fort to induce women to keep
strict accounts of their daily expen
ditures in order by study of them to
eliminate unnecessary items. Ac
cording to the plan, amounts saved
by this means would be Invested in
government securities.
And the Gulf Coast
Mecca of the Tourist
Have you visited this city with its novel customs
and cosmopolitan life ? You'll be fascinated with its
quaint architecture, reminiscent of its Spanish and
French origin, its famous markets, picturesque old
streets and world-renowned restaurants fasci
nated alike with the old and the new.
New Orleans and the Gulf Coast Resorts afford all
Sports and Pastimes. Winter Racing, Duck Shoot
ing, Hunting, Golf, Yachting, Fishing, Motoring.
You should include a sojourn at Mobile, Pensacola
or one of the other noted Gulf Coast resorts, each
with its special attractions.
Attractive Winter Excursion Fares to Resorts In the South arc offered by
the United States Railroad Administration. For Fares,
# Schedules, Service, Maps or Booklet,"Florida and Southern
Winter Resorts," apply to or write nearest Consolidated
Ticket Office or
Travel Bureau Travel Bureau Travel Bureau
646 Transportation Building 143 Liberty Street 602 Healey Building
Chicago New York Atlanta
Makes Bonafide Offer For the
Dempsey-Carpcntier Bat
tle : Kearns Is Willing
11 ij Associated Press
Paris, Dec. 17. —Two hundred and
fifty thousand dollars is the amount
Jack 'Dempsey wants to come to
France to fight Carpentier. 51. De
coin, manager of the Wonderland
Sporting Club of Paris, announces
that he will pay the price.
' A cablegram from Jack Kearns,
Denipsey's manager, was received by
I M. Decoin yesterday afternoon ask
j ing for this amount. Kearns says
he has received a bonatide offer of
\ a $350,000 purse for a battle be
tween Carpentier and Dempsey in
America. Kearns also asks for the
option of a percentage.
Ready to Talk Business
M. Decoin wired Kearns that he
was ready to guarantee him a quar
ter of a million dollars, and wished
to know what percentage was de
sired. If he receives a satisfactory
answer he will leave for Los. Ange
les immediately to close the con
M. Deeoin's declaration of his wil
lingness to pay $250,000 to have
Jack Dempsey box Georges Carpen
tier in France does not clinch the
deal, unless he also agrees to the
condition that Dempsey shall have
the privilege of taking a percentage
of the profits, said Dempsey's man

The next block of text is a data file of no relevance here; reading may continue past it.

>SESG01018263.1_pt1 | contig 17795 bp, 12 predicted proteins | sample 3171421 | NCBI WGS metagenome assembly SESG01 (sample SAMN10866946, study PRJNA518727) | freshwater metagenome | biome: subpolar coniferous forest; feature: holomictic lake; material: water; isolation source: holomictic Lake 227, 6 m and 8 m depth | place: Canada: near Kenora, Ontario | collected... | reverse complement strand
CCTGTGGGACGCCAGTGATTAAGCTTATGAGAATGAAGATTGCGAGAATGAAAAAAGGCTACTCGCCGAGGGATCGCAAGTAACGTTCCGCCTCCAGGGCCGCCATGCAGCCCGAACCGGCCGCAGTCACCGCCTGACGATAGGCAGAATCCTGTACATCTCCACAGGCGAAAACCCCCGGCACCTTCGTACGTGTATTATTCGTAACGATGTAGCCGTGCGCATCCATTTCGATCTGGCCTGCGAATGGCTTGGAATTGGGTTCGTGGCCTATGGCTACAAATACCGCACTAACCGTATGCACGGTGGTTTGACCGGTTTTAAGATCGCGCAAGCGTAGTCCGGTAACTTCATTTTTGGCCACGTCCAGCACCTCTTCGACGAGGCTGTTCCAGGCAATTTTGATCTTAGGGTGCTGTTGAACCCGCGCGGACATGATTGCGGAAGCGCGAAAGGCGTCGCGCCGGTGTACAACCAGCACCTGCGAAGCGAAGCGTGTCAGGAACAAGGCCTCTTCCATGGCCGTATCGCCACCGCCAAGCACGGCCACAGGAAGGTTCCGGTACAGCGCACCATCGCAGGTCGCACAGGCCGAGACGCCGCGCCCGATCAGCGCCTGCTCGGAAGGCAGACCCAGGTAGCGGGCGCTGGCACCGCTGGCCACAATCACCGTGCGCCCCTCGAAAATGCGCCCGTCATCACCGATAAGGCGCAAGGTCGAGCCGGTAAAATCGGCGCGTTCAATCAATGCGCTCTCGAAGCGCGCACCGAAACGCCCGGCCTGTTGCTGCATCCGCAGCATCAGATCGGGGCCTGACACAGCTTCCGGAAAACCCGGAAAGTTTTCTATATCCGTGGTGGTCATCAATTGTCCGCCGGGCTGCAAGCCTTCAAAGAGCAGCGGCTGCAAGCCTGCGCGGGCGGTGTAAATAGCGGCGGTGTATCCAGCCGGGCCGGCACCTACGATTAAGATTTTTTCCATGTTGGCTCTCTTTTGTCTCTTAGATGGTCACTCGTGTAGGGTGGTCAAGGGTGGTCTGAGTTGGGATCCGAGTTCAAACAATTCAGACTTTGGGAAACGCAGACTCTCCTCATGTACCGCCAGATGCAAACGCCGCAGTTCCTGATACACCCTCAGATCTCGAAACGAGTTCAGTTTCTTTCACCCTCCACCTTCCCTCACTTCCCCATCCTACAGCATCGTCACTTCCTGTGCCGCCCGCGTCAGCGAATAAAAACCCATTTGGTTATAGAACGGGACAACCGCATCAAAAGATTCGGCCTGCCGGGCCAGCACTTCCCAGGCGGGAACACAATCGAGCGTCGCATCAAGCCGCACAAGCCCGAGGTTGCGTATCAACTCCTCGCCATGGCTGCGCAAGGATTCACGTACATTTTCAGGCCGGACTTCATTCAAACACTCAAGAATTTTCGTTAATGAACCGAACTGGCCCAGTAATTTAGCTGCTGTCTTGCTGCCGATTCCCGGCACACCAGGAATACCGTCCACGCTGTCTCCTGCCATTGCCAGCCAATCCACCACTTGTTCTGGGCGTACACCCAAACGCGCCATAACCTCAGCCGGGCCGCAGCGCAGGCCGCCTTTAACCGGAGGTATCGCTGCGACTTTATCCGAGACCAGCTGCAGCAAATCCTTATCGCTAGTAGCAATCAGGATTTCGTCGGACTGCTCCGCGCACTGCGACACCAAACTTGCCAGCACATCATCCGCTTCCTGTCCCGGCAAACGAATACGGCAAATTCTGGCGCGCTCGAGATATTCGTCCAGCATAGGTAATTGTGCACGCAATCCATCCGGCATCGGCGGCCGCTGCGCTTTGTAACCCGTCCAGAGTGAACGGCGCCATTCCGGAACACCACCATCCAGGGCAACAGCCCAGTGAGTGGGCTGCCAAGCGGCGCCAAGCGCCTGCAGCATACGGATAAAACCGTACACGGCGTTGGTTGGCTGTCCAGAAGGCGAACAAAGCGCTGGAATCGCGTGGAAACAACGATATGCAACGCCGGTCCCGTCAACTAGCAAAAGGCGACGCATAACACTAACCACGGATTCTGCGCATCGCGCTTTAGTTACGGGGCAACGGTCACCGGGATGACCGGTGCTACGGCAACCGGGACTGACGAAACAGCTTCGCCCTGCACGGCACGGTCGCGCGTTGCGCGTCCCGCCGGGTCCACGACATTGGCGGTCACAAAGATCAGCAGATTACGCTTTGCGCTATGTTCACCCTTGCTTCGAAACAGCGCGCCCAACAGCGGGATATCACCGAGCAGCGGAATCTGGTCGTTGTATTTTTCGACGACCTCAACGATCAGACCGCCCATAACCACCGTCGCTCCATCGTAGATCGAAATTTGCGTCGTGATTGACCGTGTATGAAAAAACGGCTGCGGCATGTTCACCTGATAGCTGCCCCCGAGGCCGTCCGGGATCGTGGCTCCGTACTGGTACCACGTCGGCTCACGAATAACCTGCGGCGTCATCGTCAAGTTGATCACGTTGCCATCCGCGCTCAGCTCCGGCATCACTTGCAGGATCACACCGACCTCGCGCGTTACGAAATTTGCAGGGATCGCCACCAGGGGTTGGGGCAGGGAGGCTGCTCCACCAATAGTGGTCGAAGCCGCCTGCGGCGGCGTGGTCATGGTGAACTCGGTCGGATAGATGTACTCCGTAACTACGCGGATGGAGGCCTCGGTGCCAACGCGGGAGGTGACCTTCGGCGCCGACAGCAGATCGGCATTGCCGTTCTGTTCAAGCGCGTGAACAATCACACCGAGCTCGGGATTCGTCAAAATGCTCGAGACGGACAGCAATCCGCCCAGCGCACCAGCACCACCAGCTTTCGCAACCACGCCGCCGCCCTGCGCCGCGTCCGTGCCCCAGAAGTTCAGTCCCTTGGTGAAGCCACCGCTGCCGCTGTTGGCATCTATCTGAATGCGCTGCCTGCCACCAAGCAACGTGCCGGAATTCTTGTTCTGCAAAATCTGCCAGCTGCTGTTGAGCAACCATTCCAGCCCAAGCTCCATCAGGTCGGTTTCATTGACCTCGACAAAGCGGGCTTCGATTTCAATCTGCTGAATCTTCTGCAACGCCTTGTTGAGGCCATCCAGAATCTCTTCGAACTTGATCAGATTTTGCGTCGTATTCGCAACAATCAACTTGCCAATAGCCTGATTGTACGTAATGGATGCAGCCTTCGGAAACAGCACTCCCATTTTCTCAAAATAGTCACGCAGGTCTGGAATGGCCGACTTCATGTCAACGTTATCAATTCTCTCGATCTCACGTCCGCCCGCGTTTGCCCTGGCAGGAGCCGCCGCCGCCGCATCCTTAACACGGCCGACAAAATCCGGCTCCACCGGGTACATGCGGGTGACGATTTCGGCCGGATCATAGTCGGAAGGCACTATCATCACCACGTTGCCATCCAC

ager, Jack Kearns last night.
By Associated Press
Tampn, Fla., Dec. 17.—The City of
Tampa has closed a deal with the
Washington American baseball club
whereby the club will use Plant
Athletic field here for spring train
ing purposes.
Joe Barrett Working on
New Year Day Program; ; j
Strong Card Monday Night
Having completed nis big bill for i
Monday night at the Olympia A. A.. !
Sleelton Manager Joe Barrett is now !
at work on plans for his New Year
Day offering. Indications point to the
greatest light card ever offered in this
' vicinity. There will be three 10-
; round bouts, according to reports.
Knockout Brennen and Johnny Gnl
will close the show.
Gill meets Cyclone Scott on Mon
i day night. The semi-wind-up will be
bi twoon Joe Carson and Johnny Her-
I man. Willie Langford boxes A 1 Ma
j son, of Lancaster, and the two Hilde
i braiult boys will be in I lie preliminar- >
I ien. Chris will box Billy Zimmerman, i
! and Harry will meet Joe Strosser;
j Young Lehmer, of Harrisburg, is on ;
j tIH bill for six rounds with Eddie j
; Billman. of Lancaster.
Plan Basketball League
For P. R. R. Y. M. C. A.;
i i
! Harrisburg is to have a basketball ]
League. Norman Ford the popular I
j physical director at the P. R. It. Y. !
it. C. A., is back of the movement. On ]
i Friday night at the P. R. R.Y. M. C. I
I A., there will be a meeting of can- |
didates for six teams After each j
team has been elected the League will ,
be planned.
The new organization will be known ,
a'l the P. R. R. Y. M. C. A. Basketball
j League. The winning team will get j
a silver trophy and the members on i
the victorius five will each receive a j
trophy. Games will be played in As- I
sociation Gymnasium, two and three j
eacii week.
| Earl Caddock Is Ready For !
Struggle With Englishman
Chicago, Dec. 17. Earl Caddock,
champion heavyweight wrestler, fln
j ished his training to-day for his
match here to-morrow night with
Sam Clappam. British champion. It
will be Caddock's first contest since
he was discharged from the army.
The match, according to Caddock,
resulted from a promise he made
Clappam in France when a contest
there wns called off because of Cad- :
dock's illness.
By Associated Press
New York, Dec. 17.—An official
bulletin from Ban Johnson, presi
dent of the American League, an
nouncing that resolutions adopted
by the old hoard of directors of the
league last Wednesday morning had
been descinded by the newly-elected
hoard Wednesday evening, was re
t ceived to-day by the New York i
I American League club.
The resolutions which were adopt- ;
ed by the majority members of the
old board, asked for an investiga- i
tion of Johnson's conduct as presi- I
of the lea- 1
gue, the nature of his contract with
the league, and also awarded third
place money to New York in the
i league pennant race.
By Associated Press
Ithaca, N. Y., Dec. 17.—Cornell is
to adopt polo as an intercollegiate
i sport, Graduate Athletic Manager